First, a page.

Source: LastPass Password Manager/YouTube

4) Change your passwords to more complex versions

And when we say complex, we don’t mean add a capital letter and a number. We mean long, varied passwords and if you’ve removed accounts, you should have fewer passwords to use.

Also, take into account other devices you will have to log in through like your smartphone or work computer. If you change a password for any account, you will need to log in again using the new password. If you have to log into accounts again in work, write down your passwords, and dispose of them when you’re finished.

And because it cannot be stressed enough, don’t reuse passwords. Seriously, don’t do it.

5) Add two-factor authentication to all accounts

Another element that will give you an extra layer of security, two-factor authentication prevents anyone from a different computer or device from logging into your account.

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Alongside your username and password, it sends a code to your phone to enter in as well, meaning anyone trying to access your account needs your phone as well to succeed. If someone tries getting into your account, you’ll know as it will alert you.

Most major services like Facebook, Twitter, iCloud, and Gmail offer this functionality so activate it when you get the chance, and will be easier once you’ve limited the number of accounts you use to a few instead of many.

Source: Google/YouTube

6) Remove (or hide) any unnecessary details about yourself online

We share a lot about ourselves online, and we usually don’t realise it until something happens. Much like that, it’s good to review the information you reveal on your profile and who can see it. In the case of Facebook, you can decide who gets to see what information, but is it really necessary to have included it in the first place? The answer is likely no.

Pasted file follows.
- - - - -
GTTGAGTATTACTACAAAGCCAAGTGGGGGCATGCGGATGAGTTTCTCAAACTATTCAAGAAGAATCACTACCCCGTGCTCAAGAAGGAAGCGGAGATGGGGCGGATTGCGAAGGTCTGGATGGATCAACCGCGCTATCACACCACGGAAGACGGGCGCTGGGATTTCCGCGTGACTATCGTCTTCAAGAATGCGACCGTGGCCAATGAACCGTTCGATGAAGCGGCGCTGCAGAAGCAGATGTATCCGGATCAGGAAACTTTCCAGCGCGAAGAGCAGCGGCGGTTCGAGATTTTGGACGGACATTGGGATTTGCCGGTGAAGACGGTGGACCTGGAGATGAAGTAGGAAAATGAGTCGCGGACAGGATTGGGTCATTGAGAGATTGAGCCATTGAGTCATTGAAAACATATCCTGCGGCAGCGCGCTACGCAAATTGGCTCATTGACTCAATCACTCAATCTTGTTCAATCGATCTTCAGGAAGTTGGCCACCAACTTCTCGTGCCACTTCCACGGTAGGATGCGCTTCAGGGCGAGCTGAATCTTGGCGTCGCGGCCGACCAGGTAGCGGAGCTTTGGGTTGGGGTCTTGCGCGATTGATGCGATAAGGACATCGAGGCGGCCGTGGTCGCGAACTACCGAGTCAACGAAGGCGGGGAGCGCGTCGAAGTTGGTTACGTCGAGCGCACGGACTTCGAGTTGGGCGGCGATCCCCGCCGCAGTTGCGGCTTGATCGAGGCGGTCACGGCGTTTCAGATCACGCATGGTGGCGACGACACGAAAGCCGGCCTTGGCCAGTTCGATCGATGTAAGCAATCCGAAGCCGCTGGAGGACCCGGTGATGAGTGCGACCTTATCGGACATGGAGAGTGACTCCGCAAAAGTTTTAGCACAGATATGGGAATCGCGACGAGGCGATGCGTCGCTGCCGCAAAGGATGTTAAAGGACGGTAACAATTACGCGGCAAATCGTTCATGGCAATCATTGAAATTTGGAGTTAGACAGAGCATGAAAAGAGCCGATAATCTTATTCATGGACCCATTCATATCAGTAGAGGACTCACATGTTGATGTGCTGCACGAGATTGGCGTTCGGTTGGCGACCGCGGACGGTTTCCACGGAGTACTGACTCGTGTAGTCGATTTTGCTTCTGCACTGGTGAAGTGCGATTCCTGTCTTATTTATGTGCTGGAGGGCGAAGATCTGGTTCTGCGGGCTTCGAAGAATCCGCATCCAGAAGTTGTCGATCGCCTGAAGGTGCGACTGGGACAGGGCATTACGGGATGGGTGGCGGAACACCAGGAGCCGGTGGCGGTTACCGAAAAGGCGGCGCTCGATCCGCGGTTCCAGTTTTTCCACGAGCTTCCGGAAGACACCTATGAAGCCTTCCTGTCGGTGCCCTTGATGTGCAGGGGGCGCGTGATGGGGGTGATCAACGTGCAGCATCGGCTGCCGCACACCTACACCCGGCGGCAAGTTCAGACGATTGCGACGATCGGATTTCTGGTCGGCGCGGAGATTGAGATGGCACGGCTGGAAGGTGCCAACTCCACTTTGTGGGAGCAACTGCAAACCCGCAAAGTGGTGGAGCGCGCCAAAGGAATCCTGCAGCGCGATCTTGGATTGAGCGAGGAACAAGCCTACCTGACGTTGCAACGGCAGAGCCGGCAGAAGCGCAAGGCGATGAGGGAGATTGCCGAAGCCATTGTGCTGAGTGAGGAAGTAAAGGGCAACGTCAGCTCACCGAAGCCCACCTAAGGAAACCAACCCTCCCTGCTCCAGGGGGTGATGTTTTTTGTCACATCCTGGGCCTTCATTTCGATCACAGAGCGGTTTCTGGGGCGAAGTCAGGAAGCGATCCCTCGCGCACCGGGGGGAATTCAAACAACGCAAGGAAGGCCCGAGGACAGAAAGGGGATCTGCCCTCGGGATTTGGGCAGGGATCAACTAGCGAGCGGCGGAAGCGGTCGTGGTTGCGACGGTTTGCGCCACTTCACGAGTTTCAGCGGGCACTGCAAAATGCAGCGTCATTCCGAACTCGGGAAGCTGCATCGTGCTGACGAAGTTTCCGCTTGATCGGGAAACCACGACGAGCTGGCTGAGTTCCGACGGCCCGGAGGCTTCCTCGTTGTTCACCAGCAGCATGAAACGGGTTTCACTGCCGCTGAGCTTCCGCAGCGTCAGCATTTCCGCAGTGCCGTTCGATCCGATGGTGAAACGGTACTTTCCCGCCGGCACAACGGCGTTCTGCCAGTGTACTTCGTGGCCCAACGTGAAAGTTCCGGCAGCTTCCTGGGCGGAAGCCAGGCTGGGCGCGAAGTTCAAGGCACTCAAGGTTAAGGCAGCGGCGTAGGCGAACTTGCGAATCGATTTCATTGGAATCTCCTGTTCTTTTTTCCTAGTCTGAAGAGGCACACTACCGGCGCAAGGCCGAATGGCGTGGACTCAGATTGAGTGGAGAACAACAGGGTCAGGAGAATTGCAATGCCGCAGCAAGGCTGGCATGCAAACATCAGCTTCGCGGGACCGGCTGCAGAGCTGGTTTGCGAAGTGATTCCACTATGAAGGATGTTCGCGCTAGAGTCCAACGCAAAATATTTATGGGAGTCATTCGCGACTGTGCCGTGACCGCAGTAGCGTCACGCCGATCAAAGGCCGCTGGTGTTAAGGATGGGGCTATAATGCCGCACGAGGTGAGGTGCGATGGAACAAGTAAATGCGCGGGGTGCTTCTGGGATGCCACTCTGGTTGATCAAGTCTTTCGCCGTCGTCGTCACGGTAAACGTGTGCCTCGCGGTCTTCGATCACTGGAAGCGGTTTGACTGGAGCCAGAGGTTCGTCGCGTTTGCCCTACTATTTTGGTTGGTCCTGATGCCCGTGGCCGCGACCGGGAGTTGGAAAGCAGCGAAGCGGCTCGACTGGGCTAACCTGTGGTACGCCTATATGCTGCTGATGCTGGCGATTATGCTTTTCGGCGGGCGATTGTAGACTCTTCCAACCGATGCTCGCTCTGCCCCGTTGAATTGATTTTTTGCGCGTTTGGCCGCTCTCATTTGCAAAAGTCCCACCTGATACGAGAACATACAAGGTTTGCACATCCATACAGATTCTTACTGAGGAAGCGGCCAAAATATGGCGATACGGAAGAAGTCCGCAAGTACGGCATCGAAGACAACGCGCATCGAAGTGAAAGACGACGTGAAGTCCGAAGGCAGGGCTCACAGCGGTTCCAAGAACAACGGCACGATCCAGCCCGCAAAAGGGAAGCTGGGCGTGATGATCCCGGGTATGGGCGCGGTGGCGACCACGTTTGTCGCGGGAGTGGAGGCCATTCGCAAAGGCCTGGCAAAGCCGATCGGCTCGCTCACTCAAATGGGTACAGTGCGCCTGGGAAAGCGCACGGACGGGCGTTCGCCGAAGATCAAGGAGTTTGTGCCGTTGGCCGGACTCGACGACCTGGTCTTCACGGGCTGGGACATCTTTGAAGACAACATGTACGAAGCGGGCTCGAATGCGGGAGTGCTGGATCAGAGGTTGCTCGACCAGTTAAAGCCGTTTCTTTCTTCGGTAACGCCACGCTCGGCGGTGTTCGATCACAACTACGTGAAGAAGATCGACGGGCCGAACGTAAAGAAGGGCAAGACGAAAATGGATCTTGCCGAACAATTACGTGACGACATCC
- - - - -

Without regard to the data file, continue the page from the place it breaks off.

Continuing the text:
This may seem trivial, but it ties into things like security questions which ask you for your mother’s maiden name, the name of your first pet, or hometown. Security questions are rather general by nature and while the idea made sense a few years ago, our sharing on social media means it’s now a bigger risk than ever.

More importantly, there’s nothing to say you have to tell the truth when answering these questions. Just choose an answer you will likely remember.

7) Check what information you’ve saved on the cloud

You’ve likely seen incidents where credit card details and other sensitive information was exposed after a security breach making it more important than ever not to save any personal or sensitive information online.

Instead, it’s better to save any important documents, files or information on your computer or a local hard drive instead. This would also include your smartphone data as well so avoid auto-backup.

8) And above all else…

Stay vigilant. Just because you have these measures in place doesn’t mean you’re safe.

Most incidents happen because of a moment of carelessness or absent-mindedness so don’t browse unsafe websites (your browser will warn you in advance) don’t click on pop-up ads and don’t click on links from any suspicious emails. Also, don’t rely on free WiFi spots as they’re actually rather easy to compromise.

Read: Want to watch US Netflix in Ireland? It could be on the cards >

Read: Want to separate work and play on your browser? Set up different profiles >

About the author:

Quinton O'Reilly